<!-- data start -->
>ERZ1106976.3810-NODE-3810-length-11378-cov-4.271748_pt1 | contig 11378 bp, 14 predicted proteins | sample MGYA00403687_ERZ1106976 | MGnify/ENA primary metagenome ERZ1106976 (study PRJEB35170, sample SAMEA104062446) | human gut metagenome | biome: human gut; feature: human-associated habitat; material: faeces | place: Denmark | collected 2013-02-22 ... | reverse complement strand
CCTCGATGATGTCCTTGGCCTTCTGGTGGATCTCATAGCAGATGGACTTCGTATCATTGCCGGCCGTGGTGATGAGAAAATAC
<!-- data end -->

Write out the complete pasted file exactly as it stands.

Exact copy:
>ERZ1106976.3810-NODE-3810-length-11378-cov-4.271748_pt1 | contig 11378 bp, 14 predicted proteins | sample MGYA00403687_ERZ1106976 | MGnify/ENA primary metagenome ERZ1106976 (study PRJEB35170, sample SAMEA104062446) | human gut metagenome | biome: human gut; feature: human-associated habitat; material: faeces | place: Denmark | collected 2013-02-22 ... | reverse complement strand
CCTCGATGATGTCCTTGGCCTTCTGGTGGATCTCATAGCAGATGGACTTCGTATCATTGCCGGCCGTGGTGATGAGAAAATAC